Being True to Yourself with Rheumatoid Arthritis

Patient Expert

Photo credit: Sofia Kinachtchouk

Being true to yourself means to be yourself. To know who you are and act accordingly. That’s hard to do for anyone. When you have rheumatoid arthritis (RA), it can be even more of a challenge. What you are — a person with RA — contributes to who you are. How do you integrate the two?

Pretending I’m fine

When people ask how you are, do you always say “fine?” Do you hide the truth on bad days (even medium days)? Do you make sure no one sees you taking pills? Does anyone around you really know the impact of your RA?

That used to be me. Obviously, my wheelchair and the quite visible deformities make it impossible to pretend that I’m an Olympic athlete. Still, it’s amazing how much about RA you can hide if you’re dedicated to the cause.

I never told anyone how much help I needed to get through the day. Instead, I just appeared at school and my job looking put together and ready to work. If invited to stay overnight, I found an excuse not to go. My sense of independence neared the ridiculous and with the exception of my family, I hardly ever asked for help. I pretended that everything was just fine, that I was fine, and no, thank you, I didn’t need any help at all.

It was exhausting.

No more pretending

I didn’t realize how exhausting it was to pretend until I was recovering from my big flare 10 years ago. The flare had completely debilitated me and every bit of my strength was spent just getting through the day. And, it turned out, pretending takes energy. A lot of it. Energy I simply didn’t have. So I stopped pretending.

When people asked me how I was, I answered honestly. I didn’t treat strangers to a litany of every ache I had, but kept it appropriate to the situation. To most, I might say it was a rough day, or a pretty good day, or my left knee hurt like a… well, you get the picture. To those who were closer to me, I’d go into more detail if things were rough and I needed to talk.

I also started asking for help when I needed it — it was difficult at first, but I got better at it. When a friend’s visit ran too long, I lovingly threw them out while explaining I needed to rest. And I started calling my daily nap a Mandatory Rest Period to help others understand how essential it is to my well-being and ability to function.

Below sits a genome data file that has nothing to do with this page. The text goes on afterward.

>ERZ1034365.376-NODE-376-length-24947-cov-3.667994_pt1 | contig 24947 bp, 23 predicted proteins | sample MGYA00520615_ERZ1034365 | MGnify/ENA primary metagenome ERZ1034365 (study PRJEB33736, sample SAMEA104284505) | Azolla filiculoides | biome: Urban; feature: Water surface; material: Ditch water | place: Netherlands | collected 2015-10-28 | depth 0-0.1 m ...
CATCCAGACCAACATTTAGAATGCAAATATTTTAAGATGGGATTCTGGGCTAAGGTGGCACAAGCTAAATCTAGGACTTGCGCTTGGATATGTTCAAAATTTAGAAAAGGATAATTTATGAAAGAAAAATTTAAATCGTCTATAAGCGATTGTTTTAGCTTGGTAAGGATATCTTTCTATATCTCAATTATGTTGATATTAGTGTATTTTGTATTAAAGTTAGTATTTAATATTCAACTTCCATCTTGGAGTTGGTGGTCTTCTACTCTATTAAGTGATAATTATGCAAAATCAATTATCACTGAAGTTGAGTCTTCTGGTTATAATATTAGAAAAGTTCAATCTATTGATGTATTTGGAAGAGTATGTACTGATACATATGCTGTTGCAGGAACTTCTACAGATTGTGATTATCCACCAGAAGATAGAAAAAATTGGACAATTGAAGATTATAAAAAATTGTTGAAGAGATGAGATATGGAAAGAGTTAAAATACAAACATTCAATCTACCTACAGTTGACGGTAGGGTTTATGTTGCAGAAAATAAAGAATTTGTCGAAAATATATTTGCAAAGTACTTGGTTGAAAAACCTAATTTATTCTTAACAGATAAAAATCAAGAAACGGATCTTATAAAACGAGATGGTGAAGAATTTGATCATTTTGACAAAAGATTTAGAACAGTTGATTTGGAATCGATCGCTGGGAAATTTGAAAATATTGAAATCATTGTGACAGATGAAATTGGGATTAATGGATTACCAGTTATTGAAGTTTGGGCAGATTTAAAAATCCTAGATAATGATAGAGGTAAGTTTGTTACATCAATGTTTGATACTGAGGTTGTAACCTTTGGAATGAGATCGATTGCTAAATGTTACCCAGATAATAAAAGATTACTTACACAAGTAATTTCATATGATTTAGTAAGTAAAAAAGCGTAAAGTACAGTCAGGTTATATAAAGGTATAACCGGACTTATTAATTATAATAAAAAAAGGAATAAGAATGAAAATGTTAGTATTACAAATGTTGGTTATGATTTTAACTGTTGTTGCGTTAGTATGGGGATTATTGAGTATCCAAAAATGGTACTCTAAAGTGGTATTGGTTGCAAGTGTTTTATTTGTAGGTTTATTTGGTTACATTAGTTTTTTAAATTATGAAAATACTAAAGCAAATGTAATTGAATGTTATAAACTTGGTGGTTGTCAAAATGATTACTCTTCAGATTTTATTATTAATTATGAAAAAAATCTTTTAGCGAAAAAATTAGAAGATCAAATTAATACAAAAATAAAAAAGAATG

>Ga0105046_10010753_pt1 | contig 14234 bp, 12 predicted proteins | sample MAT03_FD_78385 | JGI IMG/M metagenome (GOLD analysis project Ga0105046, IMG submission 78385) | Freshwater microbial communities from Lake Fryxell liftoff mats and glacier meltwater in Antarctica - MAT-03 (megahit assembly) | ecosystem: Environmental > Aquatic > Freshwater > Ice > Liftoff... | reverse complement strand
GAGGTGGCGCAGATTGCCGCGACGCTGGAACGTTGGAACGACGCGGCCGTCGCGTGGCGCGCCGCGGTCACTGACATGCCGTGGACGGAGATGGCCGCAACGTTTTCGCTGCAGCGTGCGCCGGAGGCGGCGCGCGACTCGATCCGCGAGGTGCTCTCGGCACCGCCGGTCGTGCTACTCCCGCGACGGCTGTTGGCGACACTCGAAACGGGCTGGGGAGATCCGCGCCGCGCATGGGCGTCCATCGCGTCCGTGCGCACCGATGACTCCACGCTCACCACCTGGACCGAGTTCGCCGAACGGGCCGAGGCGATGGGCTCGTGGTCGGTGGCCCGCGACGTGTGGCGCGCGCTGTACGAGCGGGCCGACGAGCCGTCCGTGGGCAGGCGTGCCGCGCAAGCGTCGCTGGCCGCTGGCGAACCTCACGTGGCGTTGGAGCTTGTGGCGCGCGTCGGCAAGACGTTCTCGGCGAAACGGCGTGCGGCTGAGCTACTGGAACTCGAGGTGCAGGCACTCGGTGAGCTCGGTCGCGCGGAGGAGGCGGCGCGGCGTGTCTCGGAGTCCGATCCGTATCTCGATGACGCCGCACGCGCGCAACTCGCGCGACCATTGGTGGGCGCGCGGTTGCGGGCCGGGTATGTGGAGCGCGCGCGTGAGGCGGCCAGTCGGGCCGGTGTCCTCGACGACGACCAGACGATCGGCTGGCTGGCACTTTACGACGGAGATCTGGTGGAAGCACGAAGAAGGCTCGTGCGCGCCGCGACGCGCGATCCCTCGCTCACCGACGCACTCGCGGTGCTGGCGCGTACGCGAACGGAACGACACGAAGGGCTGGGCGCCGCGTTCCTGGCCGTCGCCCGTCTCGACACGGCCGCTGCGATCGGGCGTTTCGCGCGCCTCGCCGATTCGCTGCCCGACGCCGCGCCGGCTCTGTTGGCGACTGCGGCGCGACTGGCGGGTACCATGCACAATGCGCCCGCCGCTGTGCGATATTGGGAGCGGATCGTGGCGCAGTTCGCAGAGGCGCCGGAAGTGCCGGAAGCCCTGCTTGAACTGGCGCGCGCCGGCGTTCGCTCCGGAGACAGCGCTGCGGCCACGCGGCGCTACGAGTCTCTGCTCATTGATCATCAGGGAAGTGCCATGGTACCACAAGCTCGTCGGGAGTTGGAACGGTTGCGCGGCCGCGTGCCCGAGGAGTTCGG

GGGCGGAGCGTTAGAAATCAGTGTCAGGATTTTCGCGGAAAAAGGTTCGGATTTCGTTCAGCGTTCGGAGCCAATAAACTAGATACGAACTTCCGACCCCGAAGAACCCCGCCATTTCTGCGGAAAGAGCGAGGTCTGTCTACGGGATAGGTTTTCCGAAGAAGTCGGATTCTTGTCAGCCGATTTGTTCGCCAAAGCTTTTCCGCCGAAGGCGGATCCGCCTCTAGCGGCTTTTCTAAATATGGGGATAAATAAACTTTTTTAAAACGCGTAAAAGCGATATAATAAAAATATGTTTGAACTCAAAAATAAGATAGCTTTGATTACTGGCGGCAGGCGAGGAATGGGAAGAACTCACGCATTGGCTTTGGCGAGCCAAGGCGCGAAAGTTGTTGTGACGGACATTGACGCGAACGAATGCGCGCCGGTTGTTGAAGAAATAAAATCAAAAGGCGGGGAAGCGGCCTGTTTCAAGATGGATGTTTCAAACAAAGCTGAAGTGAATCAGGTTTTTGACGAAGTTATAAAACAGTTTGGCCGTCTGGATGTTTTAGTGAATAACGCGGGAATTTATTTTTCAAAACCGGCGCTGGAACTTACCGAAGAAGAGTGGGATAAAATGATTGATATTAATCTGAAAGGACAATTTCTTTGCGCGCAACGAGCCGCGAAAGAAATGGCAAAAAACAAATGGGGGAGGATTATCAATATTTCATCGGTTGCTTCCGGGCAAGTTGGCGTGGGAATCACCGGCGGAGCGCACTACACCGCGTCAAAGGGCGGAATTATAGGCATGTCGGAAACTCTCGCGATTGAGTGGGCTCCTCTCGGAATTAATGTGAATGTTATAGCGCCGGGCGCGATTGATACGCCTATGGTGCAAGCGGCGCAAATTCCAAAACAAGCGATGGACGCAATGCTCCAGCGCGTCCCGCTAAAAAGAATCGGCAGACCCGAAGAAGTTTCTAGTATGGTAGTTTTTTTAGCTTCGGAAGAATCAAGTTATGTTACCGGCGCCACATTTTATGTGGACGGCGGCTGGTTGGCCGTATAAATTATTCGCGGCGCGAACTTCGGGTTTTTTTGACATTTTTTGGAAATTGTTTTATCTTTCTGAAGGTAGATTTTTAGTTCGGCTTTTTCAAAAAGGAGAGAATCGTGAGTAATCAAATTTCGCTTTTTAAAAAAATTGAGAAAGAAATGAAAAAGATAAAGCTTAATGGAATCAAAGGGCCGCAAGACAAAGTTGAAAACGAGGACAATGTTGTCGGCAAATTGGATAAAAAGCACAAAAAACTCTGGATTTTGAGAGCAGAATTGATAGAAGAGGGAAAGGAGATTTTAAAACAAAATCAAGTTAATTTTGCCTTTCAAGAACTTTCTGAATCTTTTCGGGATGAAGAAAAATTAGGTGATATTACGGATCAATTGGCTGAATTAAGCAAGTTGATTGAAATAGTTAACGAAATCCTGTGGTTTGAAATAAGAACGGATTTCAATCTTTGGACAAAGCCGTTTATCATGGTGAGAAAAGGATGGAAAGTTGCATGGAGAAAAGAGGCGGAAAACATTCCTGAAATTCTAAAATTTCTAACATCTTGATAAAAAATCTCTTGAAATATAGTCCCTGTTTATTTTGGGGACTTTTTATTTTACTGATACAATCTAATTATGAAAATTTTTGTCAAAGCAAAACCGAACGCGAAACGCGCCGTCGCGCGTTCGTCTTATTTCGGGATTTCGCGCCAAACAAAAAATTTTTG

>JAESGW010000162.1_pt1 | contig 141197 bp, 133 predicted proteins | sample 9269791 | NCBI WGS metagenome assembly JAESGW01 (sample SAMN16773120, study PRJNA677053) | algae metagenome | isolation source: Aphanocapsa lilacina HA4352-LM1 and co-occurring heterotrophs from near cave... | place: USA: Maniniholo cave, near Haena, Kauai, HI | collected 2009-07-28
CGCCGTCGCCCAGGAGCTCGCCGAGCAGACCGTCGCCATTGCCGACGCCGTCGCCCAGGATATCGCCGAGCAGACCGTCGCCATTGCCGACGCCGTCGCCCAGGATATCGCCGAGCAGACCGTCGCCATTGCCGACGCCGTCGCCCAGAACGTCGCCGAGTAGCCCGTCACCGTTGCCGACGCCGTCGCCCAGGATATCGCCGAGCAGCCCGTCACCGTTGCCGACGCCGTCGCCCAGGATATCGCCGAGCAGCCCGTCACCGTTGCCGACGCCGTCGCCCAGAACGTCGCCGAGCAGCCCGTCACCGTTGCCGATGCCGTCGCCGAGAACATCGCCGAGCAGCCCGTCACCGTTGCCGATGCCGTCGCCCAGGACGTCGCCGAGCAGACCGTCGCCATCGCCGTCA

As I became aware of how important this honesty was, I found ways of keeping myself accountable. I wrote about it in the early posts on my personal blog, committing to emotional honesty, both to others and to myself.

Yes, to myself, as well. Almost 40 years of pretending had created a deep habit. Not exactly of lying to myself, but of ignoring what my body was telling me. And that was the second factor in learning to be true to myself.

Listen to your body

Your body tells you what’s important. It sends messages about being thirsty, hungry, tired, in need of painkillers, and so on. The problem with having RA is that we get used to blocking out a lot of those messages, especially related to pain and the need for rest. If we didn’t, we’d be curled up in a ball sucking our thumbs half the day and who has time for that? Instead, you build a wall between yourself and your body and ignore it.

And that’s a really bad idea.

Ignoring my body is what has pushed me over the edge into flare after flare after flare. I didn’t hear the first time my body asked me to please stop, nor the second. By the third, I might hear faint murmuring and it was still asking nicely. I’d ignore it, it asked louder. Eventually, I’d say I needed just a few more days and then I’d rest. And then it called me nasty names and made me sit still. In other words, it flared.

I finally clued in and started listening. I closed my eyes, turned inward, then pulled down that wall between my head and my body so I could hear what it was saying. More than that, I began to treat my body as my partner, instead of my enemy. Because it is not my body’s fault that it cannot withstand the assault of RA.

Having a partner to help me build a better life has made a big difference. I’m not perfect at it — those 40 years of ignoring what my body would like are hard to counteract, but over time, I’m getting better. These days, my body hardly ever calls me nasty names.

Learning to be true to the part of me that has RA took a long time. I had to find out what it meant, had to get over the fear of the judgments of others. Had to start listening to myself and shed any residual judgments I had. And it was worth it. Being true to myself means living like a whole person, instead of a fragmented one. RA is part of that. Accepting it, integrating it into who I am and how I act, even embracing it, has freed me in ways I could have never imagined.

Are you true to yourself?

See More Helpful Articles:

I’m Fine: Learning to Ask for Help

Accepting the Reality the Same Limitations of Rheumatoid Arthritis

Learning to Live with RA: Adapting Your Life Plans

Lene writes the award-winning blog The Seated View. She’s the author of Your Life with Rheumatoid Arthritis: Tools for Managing Treatment, Side Effects and Pain and 7 Facets: A Meditation on Pain.